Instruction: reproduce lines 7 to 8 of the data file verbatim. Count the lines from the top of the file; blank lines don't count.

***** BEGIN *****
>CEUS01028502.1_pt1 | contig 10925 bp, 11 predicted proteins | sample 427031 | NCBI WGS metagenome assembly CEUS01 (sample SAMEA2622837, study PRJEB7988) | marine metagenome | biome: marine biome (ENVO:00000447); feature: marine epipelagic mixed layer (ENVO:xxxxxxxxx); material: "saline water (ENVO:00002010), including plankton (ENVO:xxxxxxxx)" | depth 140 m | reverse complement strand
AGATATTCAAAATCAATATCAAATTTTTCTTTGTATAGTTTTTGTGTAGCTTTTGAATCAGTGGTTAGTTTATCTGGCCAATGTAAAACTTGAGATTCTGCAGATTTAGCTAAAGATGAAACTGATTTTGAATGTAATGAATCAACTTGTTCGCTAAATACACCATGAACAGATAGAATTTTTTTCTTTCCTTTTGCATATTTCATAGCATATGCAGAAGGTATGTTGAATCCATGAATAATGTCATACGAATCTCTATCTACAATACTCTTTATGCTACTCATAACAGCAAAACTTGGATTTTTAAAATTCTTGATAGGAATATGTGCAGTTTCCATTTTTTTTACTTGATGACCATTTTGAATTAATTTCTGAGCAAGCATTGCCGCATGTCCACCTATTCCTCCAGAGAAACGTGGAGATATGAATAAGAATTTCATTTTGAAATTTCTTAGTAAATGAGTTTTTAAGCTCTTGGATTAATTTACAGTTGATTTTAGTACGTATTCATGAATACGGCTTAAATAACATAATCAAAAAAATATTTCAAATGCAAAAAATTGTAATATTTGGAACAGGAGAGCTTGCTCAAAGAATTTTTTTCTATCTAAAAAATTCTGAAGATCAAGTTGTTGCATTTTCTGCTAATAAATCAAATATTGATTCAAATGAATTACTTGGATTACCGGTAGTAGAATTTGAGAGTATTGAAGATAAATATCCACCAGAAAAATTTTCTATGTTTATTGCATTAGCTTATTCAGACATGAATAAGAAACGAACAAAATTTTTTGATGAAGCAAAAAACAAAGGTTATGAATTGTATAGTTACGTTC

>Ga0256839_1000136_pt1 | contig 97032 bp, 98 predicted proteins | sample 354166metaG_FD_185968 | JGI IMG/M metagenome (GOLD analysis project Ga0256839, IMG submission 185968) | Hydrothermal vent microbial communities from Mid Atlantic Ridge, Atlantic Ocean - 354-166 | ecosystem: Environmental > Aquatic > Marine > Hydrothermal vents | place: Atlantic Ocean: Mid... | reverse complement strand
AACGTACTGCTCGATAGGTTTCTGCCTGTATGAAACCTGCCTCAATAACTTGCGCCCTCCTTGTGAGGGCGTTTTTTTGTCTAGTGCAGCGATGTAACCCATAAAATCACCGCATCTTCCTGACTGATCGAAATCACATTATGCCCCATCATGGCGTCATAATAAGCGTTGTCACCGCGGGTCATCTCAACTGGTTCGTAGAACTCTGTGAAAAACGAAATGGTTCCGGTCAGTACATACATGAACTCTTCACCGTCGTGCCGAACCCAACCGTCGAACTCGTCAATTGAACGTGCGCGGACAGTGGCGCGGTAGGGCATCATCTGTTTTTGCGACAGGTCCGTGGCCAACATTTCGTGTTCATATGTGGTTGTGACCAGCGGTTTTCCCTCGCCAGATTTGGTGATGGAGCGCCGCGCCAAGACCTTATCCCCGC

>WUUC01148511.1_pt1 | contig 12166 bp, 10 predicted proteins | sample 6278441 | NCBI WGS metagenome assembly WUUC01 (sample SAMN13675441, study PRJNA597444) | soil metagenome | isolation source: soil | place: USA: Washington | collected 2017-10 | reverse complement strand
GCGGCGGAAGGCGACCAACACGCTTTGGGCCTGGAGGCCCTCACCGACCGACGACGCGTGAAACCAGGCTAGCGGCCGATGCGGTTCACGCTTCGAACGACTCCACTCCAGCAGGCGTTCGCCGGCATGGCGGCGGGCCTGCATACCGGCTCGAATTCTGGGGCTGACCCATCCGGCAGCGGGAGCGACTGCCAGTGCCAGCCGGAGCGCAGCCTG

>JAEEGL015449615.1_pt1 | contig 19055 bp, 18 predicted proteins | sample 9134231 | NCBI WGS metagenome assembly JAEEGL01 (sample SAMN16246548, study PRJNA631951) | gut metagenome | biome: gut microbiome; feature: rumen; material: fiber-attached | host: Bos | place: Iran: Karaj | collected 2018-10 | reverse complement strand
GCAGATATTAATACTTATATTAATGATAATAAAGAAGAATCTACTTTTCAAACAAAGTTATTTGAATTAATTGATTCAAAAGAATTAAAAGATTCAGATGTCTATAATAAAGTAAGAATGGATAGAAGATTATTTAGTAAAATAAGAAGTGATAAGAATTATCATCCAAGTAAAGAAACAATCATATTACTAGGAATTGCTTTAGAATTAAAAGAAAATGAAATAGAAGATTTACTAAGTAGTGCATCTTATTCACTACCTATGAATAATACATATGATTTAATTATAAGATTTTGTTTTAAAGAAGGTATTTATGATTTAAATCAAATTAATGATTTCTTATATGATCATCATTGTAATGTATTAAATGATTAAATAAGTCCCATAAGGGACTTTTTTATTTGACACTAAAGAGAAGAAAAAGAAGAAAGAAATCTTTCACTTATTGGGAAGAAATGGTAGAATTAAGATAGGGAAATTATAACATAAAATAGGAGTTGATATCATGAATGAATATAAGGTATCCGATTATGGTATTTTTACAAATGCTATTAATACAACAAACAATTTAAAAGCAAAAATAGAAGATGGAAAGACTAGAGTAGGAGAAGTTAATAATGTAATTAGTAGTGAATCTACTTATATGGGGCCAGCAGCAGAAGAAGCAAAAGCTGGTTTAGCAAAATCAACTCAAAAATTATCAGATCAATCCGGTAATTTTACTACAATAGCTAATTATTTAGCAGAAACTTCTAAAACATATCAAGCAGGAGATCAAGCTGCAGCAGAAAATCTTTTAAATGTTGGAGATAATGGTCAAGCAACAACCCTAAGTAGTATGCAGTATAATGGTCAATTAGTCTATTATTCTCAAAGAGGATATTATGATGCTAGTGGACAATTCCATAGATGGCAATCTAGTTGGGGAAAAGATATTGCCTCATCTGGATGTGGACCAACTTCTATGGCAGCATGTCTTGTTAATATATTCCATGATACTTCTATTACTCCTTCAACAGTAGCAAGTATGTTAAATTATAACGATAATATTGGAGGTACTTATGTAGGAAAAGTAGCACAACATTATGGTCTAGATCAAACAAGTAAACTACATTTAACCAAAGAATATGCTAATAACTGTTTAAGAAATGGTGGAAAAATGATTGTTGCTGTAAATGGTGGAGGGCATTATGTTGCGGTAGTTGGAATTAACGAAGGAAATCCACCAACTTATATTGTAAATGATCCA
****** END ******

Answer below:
>JAEEGL015449615.1_pt1 | contig 19055 bp, 18 predicted proteins | sample 9134231 | NCBI WGS metagenome assembly JAEEGL01 (sample SAMN16246548, study PRJNA631951) | gut metagenome | biome: gut microbiome; feature: rumen; material: fiber-attached | host: Bos | place: Iran: Karaj | collected 2018-10 | reverse complement strand
GCAGATATTAATACTTATATTAATGATAATAAAGAAGAATCTACTTTTCAAACAAAGTTATTTGAATTAATTGATTCAAAAGAATTAAAAGATTCAGATGTCTATAATAAAGTAAGAATGGATAGAAGATTATTTAGTAAAATAAGAAGTGATAAGAATTATCATCCAAGTAAAGAAACAATCATATTACTAGGAATTGCTTTAGAATTAAAAGAAAATGAAATAGAAGATTTACTAAGTAGTGCATCTTATTCACTACCTATGAATAATACATATGATTTAATTATAAGATTTTGTTTTAAAGAAGGTATTTATGATTTAAATCAAATTAATGATTTCTTATATGATCATCATTGTAATGTATTAAATGATTAAATAAGTCCCATAAGGGACTTTTTTATTTGACACTAAAGAGAAGAAAAAGAAGAAAGAAATCTTTCACTTATTGGGAAGAAATGGTAGAATTAAGATAGGGAAATTATAACATAAAATAGGAGTTGATATCATGAATGAATATAAGGTATCCGATTATGGTATTTTTACAAATGCTATTAATACAACAAACAATTTAAAAGCAAAAATAGAAGATGGAAAGACTAGAGTAGGAGAAGTTAATAATGTAATTAGTAGTGAATCTACTTATATGGGGCCAGCAGCAGAAGAAGCAAAAGCTGGTTTAGCAAAATCAACTCAAAAATTATCAGATCAATCCGGTAATTTTACTACAATAGCTAATTATTTAGCAGAAACTTCTAAAACATATCAAGCAGGAGATCAAGCTGCAGCAGAAAATCTTTTAAATGTTGGAGATAATGGTCAAGCAACAACCCTAAGTAGTATGCAGTATAATGGTCAATTAGTCTATTATTCTCAAAGAGGATATTATGATGCTAGTGGACAATTCCATAGATGGCAATCTAGTTGGGGAAAAGATATTGCCTCATCTGGATGTGGACCAACTTCTATGGCAGCATGTCTTGTTAATATATTCCATGATACTTCTATTACTCCTTCAACAGTAGCAAGTATGTTAAATTATAACGATAATATTGGAGGTACTTATGTAGGAAAAGTAGCACAACATTATGGTCTAGATCAAACAAGTAAACTACATTTAACCAAAGAATATGCTAATAACTGTTTAAGAAATGGTGGAAAAATGATTGTTGCTGTAAATGGTGGAGGGCATTATGTTGCGGTAGTTGGAATTAACGAAGGAAATCCACCAACTTATATTGTAAATGATCCA